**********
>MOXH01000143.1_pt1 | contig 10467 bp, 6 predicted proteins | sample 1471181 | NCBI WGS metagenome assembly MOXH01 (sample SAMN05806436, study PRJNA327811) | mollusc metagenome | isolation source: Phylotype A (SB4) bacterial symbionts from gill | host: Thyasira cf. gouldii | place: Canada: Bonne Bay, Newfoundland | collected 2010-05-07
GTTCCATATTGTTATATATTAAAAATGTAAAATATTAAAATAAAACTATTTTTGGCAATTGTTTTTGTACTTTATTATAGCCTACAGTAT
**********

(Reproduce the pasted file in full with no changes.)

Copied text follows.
>MOXH01000143.1_pt1 | contig 10467 bp, 6 predicted proteins | sample 1471181 | NCBI WGS metagenome assembly MOXH01 (sample SAMN05806436, study PRJNA327811) | mollusc metagenome | isolation source: Phylotype A (SB4) bacterial symbionts from gill | host: Thyasira cf. gouldii | place: Canada: Bonne Bay, Newfoundland | collected 2010-05-07
GTTCCATATTGTTATATATTAAAAATGTAAAATATTAAAATAAAACTATTTTTGGCAATTGTTTTTGTACTTTATTATAGCCTACAGTAT